Planning to Maintain Momentum (Issue 543)

In which we are reminded to plan ahead to maintain our momentum to finish this year strong and prepare for 2012.

This past weekend in Boston was the 2011 Head of the Charles Regatta. This weather was almost perfect for rowing we were grateful that neither snow, nor sleet, nor hail fell from the skies.

8,000 rowers of all sizes, ages, rowing classes, and geographies rowed 3 miles up the Charles River in a “head” race (meaning that the boats started one after another in a numbered sequence rather than all together). They raced against the clock, lowest course time claiming the win. The boats wound their way up river under arched bridges and around several river turns.  Faster boats overtook slower boats and, ideally, did not lose precious time and momentum by going too wide or colliding with each other or with bridge abutments as this  men’s 8 did  late in their 2010 race…  (Youtube: Head of the Charles 2010 Mens 8+ takes a bad line)

 or as these youth eights did in their  2009 race  (Youtube: 2009 Head of the Charles Youth 8 crash)

The point is: these boats move quickly and turn slowly. While, overtaking boats have the right of way, but coxswains need to look ahead, anticipate the movement of their boats, and time their turns and overtaking moves deftly to balance safety with speed.  Failure to look ahead, failure to react correctly,  results in near misses, lost time, and (sometimes) the loss of $10,000 boats.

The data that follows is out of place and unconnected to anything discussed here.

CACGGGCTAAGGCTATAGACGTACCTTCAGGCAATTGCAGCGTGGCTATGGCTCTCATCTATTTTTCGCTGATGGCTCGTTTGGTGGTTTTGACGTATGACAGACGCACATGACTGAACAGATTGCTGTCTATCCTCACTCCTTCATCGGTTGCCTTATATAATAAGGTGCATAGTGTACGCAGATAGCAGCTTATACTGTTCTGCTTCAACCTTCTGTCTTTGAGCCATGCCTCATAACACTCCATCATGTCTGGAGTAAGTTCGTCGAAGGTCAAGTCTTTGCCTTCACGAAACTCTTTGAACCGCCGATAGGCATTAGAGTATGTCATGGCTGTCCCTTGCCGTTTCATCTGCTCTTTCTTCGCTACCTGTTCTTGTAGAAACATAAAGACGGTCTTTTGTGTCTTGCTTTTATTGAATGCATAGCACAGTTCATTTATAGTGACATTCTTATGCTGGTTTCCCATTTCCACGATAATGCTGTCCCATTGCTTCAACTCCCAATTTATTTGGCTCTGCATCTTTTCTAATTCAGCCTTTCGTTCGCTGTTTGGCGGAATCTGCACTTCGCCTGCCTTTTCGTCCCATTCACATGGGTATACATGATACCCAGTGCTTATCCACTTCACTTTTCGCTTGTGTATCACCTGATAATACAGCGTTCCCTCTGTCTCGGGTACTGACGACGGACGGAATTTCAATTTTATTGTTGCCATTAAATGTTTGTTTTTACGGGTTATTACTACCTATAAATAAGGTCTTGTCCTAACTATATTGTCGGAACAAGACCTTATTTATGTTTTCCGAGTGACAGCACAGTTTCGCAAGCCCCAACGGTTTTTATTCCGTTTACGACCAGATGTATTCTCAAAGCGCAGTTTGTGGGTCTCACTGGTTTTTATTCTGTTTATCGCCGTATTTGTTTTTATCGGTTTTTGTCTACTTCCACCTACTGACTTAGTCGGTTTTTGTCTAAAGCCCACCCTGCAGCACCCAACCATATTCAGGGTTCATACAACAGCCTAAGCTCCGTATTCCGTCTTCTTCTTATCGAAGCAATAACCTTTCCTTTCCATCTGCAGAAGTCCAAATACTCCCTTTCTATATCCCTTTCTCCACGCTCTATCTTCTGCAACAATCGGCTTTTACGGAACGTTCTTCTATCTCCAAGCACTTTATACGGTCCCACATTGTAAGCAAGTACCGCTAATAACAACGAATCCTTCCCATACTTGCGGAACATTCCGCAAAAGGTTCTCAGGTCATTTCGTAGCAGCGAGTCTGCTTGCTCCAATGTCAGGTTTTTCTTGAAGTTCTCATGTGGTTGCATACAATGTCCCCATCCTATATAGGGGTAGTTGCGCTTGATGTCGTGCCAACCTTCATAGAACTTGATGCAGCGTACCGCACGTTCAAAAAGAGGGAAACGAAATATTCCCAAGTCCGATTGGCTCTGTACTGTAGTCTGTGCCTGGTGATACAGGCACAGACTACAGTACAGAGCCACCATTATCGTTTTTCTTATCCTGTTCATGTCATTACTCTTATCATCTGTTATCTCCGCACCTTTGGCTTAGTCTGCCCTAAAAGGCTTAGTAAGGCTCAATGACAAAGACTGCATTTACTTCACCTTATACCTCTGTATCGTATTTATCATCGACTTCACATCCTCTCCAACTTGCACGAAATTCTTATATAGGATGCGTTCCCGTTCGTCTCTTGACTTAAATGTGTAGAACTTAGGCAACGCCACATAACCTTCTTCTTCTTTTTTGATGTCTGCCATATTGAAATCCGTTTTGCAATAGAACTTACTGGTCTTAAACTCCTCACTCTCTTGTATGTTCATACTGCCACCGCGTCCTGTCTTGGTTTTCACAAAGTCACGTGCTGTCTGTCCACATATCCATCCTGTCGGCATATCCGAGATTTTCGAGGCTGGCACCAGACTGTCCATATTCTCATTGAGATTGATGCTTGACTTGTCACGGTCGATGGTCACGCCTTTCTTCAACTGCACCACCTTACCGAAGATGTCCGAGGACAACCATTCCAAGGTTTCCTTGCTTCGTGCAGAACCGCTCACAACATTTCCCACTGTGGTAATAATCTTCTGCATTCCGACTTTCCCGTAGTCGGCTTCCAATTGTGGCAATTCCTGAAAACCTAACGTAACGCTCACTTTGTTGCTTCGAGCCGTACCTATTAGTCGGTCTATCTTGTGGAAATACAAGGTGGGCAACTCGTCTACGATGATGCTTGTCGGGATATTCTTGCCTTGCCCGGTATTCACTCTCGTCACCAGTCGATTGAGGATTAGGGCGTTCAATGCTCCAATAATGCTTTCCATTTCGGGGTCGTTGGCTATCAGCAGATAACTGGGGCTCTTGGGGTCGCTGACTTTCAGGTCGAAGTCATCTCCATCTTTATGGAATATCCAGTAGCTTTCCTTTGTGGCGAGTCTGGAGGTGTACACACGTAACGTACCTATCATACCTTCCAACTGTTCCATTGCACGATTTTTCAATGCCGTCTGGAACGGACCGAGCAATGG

We run the same risks in our annual sales races. With two “turns” left in the 2011 sales year, time to look ahead and consider our passing and finishing strategies, like:

  • How will we position ourselves to get through the last few 2011 turns most effectively?
  • For 2012, what are our most important business, family, and personal goals?  Are they about the  maximum “speed” (compensation dollars)?  Beating particular “boats” (other sales people)?   What is it exactly we’re setting out to do?
  • How will we generate power from all of our “oars” (our resources) and allocate our time and energy among existing accounts, known prospects, unknown prospects, and referral sources to build momentum?
  • What moves do we expect our competitors to make on the course?  How, and when?  How will we “row” around them in our effort to overtake them?  Are there any narrow channels or dangerous turns to watch out for?
  • What do we need to do to position ourselves in the river now to make sure we’re positioned well for opportunities in January, or June or even September?

Most of us would rather drink river water than address those questions now.  However, to avoid rowing our boats into bridges, best to start planning now so we can row fast, make our turns smoothly, and maintain our momentum.

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